My friend worked for a company that created a video game which he loved to play. Despite spending all day with the game, he had little time to actually play it rather than work on it.
When he did find time to play, his character in the game was a beginner, starting from the basics, no fireballs. And unless he was suddenly laid off from work or won the lottery and had abundant time to play, his character would always be a beginner. He wanted the high-level superpowers.
With behind the game access, he granted his character level 99 skill. After a few lines of altered code and a few minutes of work, he had superpowers which typically take players years to achieve. Now the game would be fun!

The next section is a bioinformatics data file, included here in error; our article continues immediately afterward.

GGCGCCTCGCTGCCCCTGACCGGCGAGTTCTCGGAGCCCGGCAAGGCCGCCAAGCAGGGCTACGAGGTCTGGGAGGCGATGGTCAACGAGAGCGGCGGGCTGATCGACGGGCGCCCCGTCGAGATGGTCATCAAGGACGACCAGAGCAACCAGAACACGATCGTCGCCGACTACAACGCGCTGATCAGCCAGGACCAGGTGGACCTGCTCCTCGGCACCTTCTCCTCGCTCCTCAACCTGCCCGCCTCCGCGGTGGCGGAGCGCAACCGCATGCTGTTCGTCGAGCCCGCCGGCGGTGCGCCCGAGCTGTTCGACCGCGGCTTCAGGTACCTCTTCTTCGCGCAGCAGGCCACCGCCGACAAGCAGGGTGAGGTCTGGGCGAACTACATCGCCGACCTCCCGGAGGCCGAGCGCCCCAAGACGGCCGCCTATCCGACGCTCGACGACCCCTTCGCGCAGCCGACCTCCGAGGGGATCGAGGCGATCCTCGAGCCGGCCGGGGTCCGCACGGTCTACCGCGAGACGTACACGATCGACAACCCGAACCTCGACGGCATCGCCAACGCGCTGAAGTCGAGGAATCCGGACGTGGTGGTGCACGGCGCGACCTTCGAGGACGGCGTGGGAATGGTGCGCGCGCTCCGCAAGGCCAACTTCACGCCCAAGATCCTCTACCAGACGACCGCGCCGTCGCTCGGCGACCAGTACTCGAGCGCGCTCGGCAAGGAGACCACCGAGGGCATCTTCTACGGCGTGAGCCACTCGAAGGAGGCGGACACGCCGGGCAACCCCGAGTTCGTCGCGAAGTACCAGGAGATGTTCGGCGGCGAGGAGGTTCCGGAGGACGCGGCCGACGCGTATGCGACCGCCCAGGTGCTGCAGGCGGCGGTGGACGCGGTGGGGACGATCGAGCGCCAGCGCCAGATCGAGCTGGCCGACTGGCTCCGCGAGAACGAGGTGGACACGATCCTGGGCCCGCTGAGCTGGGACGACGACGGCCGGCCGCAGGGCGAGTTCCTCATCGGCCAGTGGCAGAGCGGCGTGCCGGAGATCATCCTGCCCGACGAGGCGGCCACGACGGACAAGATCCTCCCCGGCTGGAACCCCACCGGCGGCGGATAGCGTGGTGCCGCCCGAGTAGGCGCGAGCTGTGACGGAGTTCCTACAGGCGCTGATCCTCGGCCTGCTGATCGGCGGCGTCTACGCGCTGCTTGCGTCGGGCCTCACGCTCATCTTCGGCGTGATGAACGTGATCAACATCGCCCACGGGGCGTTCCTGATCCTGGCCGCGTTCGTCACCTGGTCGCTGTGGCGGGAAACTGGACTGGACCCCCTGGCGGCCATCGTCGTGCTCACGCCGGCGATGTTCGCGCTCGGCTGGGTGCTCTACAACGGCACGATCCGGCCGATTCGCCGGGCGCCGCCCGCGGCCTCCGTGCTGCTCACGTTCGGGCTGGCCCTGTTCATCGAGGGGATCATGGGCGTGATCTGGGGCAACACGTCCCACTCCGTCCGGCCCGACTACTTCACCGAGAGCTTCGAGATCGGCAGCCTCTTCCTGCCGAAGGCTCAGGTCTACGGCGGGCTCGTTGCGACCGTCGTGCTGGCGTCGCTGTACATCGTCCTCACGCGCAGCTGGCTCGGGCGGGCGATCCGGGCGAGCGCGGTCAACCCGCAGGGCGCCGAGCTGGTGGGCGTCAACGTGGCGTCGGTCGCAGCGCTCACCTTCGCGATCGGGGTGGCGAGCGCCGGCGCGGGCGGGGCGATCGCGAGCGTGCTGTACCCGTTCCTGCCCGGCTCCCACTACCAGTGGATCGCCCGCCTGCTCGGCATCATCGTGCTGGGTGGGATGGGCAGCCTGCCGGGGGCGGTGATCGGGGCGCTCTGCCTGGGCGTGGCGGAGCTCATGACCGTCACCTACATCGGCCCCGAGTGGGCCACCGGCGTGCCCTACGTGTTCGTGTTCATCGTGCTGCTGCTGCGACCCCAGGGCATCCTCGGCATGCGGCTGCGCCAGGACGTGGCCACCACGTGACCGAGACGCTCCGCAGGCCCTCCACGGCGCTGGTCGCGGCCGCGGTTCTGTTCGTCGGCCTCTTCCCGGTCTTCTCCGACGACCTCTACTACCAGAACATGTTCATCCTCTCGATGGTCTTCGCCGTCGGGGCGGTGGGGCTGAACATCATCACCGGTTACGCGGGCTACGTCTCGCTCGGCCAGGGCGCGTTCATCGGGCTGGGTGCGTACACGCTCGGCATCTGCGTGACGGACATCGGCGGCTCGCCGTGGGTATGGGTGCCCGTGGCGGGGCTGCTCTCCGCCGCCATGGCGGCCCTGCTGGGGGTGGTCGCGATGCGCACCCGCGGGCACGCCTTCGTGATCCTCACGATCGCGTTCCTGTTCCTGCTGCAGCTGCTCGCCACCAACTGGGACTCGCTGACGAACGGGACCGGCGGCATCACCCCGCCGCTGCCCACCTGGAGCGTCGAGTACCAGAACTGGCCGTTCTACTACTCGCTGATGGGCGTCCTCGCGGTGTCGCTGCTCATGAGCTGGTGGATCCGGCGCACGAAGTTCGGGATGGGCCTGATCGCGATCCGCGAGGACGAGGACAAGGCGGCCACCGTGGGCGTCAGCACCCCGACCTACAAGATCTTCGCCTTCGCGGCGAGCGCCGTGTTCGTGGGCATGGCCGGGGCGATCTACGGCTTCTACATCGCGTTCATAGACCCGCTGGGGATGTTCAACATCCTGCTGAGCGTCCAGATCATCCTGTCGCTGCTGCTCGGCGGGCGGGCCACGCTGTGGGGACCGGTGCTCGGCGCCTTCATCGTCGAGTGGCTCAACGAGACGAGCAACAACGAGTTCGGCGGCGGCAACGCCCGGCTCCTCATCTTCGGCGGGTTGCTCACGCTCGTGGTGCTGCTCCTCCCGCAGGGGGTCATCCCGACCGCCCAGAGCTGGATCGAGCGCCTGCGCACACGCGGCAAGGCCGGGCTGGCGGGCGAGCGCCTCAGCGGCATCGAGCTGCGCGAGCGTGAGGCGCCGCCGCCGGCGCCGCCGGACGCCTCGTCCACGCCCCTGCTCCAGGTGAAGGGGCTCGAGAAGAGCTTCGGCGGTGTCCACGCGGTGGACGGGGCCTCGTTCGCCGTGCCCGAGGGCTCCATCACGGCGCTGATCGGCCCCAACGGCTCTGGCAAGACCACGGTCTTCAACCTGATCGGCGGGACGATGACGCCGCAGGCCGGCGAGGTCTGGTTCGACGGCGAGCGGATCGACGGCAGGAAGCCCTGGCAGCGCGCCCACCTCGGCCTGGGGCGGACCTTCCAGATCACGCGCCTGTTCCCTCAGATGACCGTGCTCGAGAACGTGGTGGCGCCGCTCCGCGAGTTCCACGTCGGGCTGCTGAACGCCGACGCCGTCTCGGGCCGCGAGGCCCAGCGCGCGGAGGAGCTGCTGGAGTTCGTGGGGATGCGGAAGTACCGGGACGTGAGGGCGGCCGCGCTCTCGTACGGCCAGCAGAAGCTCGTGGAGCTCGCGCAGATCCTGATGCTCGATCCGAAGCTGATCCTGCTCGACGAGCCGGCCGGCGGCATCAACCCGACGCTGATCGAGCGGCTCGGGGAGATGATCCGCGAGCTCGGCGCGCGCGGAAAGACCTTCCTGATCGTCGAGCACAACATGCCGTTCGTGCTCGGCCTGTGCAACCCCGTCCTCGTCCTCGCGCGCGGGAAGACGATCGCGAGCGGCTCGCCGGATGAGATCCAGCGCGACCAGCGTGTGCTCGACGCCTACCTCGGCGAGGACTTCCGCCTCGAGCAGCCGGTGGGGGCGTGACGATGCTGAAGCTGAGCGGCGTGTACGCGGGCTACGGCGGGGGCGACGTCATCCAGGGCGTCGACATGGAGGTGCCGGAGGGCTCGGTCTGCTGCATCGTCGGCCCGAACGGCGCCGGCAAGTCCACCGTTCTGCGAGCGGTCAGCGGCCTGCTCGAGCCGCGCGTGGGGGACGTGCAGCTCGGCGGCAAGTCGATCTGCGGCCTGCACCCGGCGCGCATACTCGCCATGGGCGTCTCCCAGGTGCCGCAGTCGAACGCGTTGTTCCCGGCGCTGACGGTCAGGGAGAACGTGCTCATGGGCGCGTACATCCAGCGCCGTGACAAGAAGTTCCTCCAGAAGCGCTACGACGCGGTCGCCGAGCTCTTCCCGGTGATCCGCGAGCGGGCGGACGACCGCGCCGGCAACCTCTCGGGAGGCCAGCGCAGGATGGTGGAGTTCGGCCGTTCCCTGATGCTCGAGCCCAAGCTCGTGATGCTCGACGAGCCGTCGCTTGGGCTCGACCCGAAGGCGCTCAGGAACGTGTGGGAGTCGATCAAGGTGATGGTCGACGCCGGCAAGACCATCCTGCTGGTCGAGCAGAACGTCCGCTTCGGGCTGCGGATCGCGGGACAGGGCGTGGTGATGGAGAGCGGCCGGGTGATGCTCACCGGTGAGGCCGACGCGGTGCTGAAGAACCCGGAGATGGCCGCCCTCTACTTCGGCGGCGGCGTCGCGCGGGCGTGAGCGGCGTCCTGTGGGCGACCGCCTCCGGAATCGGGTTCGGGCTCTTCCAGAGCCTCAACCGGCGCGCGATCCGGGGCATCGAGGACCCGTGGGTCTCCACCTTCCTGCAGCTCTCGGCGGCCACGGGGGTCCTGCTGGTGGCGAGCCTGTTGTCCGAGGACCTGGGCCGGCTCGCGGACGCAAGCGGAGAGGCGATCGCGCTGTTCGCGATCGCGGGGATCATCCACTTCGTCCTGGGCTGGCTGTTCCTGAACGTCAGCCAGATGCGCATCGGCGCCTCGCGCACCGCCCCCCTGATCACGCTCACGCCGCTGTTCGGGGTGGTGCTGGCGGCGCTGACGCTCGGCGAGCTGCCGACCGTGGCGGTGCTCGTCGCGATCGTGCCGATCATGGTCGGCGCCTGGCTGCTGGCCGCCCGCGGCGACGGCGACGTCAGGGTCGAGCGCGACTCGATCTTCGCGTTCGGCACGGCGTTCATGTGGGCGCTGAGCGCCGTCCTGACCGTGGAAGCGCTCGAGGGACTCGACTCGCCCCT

He logs into his account to play. I imagine what appears to be a tiny character on the computer screen but comparatively he is as big as the houses. Standing next to other characters, he’s double their size. I imagine him flying to a village where he sees a party of characters, other players, who struggle to slay a dragon. He watches with a smile on his face, knowing with a few keystrokes he could do it all himself. And so he shows it off, throwing magic fireballs and slaying the dragon.
But my friend learned he didn’t enjoy this. This power wasn’t earned. He said he only started to enjoy playing when he helped others succeed in the game. While helping he threw the same magic fireballs and yet they felt different.
Instead of the hero in his own story, he became the hero in someone else’s story.